How do you know this is from rain drops? I could think of many other explanations. Guess it is proof that raindrops have evolved. Watching the “smart guys” debate this shows how you guys pull this stuff out of your A_ _ to come up with an explination when you really just don’t know. Why not just admit. We are uncertain. It might be this but it might be something else. that is why I laugh when scientist take some fossil and extrapilate some unprovable theory. Really it is just speculation just like this. I have watched debates ove so called winged dinosaurs where scientists make wild assuptions to prove it is a predosesor to birds. Then another sees the same fossil and has a completley differnt spin. In the end it is just that Spin to prove a pre concieved belief or notion. Just like this. you want to believe this is rain drops.

azjones said:

How do you know this is from rain drops? I could think of many other explanations. Guess it is proof that raindrops have evolved. Watching the “smart guys” debate this shows how you guys pull this stuff out of your A_ _ to come up with an explination when you really just don’t know. Why not just admit. We are uncertain. It might be this but it might be something else. that is why I laugh when scientist take some fossil and extrapilate some unprovable theory. Really it is just speculation just like this. I have watched debates ove so called winged dinosaurs where scientists make wild assuptions to prove it is a predosesor to birds. Then another sees the same fossil and has a completley differnt spin. In the end it is just that Spin to prove a pre concieved belief or notion. Just like this. you want to believe this is rain drops.

Where to start?!?

First, I should point out to azjones that he really needs to read more carefully. Matt Young posted this image with the caption “Trace fossils Raindrop impressions,” but this was quickly modified when he crossed out “Trace fossils” after it was pointed out that raindrop impressions are not trace fossils. Matt Young did not hesitate or cringe (I don’t think) when this mistake was pointed out to him by other scientists, he simply updated his caption. Later I posted a comment and pointed out some inconsistencies I noticed with these features being called raindrop impressions, and several other geologists/earth science types quickly agreed with me. We have more training in recognizing raindrop impressions in the rock record; it’s not “rocket science” or “brain surgery” as the sayings go, but clearly our training helped us make this call.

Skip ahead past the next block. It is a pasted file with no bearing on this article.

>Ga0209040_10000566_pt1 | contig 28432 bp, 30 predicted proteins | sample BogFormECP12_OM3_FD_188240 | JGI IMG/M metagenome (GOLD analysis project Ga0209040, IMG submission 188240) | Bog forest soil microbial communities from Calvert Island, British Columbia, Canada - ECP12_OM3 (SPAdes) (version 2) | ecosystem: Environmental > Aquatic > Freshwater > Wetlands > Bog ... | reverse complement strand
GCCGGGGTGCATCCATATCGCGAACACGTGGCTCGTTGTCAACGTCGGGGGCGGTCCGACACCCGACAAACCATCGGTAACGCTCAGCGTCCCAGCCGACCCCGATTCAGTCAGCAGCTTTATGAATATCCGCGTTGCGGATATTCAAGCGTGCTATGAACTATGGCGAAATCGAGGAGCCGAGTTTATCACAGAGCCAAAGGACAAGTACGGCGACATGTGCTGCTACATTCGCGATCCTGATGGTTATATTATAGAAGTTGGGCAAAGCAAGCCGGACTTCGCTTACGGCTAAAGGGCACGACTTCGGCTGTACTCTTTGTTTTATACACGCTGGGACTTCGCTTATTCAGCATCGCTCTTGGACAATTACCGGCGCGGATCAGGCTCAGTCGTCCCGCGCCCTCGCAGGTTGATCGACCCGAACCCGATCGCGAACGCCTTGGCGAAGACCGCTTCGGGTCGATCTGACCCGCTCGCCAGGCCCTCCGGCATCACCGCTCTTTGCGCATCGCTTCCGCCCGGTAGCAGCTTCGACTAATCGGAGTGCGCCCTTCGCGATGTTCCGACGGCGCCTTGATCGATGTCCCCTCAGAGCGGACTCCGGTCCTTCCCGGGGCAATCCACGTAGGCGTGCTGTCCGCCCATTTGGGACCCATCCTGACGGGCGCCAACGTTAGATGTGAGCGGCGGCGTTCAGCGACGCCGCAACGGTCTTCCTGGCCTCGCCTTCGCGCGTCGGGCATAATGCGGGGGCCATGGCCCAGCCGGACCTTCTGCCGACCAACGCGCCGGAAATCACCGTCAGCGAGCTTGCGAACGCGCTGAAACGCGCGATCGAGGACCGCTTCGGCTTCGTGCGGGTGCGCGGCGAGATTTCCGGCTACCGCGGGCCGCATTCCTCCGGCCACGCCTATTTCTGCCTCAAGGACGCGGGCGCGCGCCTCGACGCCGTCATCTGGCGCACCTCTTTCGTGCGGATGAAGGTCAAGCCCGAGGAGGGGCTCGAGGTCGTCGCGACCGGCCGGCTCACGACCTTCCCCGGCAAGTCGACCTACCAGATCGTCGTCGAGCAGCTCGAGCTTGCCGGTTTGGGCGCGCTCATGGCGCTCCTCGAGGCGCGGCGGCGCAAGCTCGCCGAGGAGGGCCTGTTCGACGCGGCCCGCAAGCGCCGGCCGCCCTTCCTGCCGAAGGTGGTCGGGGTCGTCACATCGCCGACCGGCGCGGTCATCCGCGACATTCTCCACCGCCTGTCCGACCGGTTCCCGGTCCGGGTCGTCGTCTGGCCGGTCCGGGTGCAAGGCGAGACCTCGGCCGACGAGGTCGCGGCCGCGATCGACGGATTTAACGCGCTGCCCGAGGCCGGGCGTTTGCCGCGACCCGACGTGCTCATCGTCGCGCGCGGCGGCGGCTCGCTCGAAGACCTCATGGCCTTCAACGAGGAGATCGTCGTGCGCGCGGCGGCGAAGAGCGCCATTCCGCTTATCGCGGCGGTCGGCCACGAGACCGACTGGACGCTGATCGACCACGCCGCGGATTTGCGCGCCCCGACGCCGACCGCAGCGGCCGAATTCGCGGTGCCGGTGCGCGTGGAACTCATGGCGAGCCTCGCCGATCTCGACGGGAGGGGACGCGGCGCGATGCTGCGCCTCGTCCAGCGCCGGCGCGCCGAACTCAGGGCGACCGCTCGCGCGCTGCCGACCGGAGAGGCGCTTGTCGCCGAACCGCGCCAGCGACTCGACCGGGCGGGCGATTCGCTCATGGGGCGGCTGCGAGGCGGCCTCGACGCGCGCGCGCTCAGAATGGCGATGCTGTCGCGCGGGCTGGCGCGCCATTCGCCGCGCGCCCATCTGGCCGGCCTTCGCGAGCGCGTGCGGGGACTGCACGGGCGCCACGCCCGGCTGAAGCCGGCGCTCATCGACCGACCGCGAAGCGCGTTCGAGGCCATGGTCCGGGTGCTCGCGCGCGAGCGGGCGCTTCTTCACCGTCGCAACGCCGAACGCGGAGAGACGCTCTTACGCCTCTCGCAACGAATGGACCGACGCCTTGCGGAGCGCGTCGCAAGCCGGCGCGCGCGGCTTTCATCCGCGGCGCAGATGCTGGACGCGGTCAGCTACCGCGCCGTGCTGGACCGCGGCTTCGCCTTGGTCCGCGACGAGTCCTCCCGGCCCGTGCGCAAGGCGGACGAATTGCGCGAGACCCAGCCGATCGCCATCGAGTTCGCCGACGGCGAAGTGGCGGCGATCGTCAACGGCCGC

We did not “pull this stuff out of our A**” as you so eloquently put it. We simply observed the image and recalled past experiences with raindrop impressions, both in the rock record and in Recent examples. There is always a bit of uncertainty in extrapolating from past experiences, and I am sorry if you mistook the statements by us (me, N. Wells, the members of the Colorado Scientific Society, and the person at Dinosaur Ridge who communicated with Matt Young) as hubris or out-of-control speculation. Pointing out that these are not raindrop impressions was not such a tough call – not nearly as tough as figuring out what they really are. Pondering whether these might be gas bubbles or concretions is just that, pondering. In other words, I don’t see any cause for you rant; this is not “science run amok” as you seem to imply; and your fossil extrapolation example is more than a bit off base.

I do not know you by any previous posts you have made on this site, so I might be in error thinking that you are more inclined to a Bible-based explanation for these features. I will just work with this assumption, and you can tell me I am wrong if that is the case. At any rate, taking one text (i.e., the Bible) and basing a worldview on it entirely leads to more instances of “wild assuptions (sic),” “speculation,” and “differnt (sic) spin” than I care to think about. If you want to use these features as some sort of proof of flood-based geologic concepts, than you are guiltier by far of using these to “prove a pre conceived (sic) belief or notion” than anyone else posting here.

Finally, no one here ever claimed to be smarter than anyone else; we just commented on the image based on our past experiences with raindrop impressions. I will give you a chance, though, to show us what you got. You claim that you “could think of many other explanations,” and I would like to hear some of them. Convince me azjones: what are these things?

Nice post. I finally took the plunge and bought an ssl certificate for my site, although I had no idea how confusing it would be to configure. I eventually got things straightened out, but I can’t help thinking there must be a more straightforward way to secure a web site. I dread the switch to IPV6!

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This page contains a single entry by Matt Young published on May 16, 2011 12:00 PM.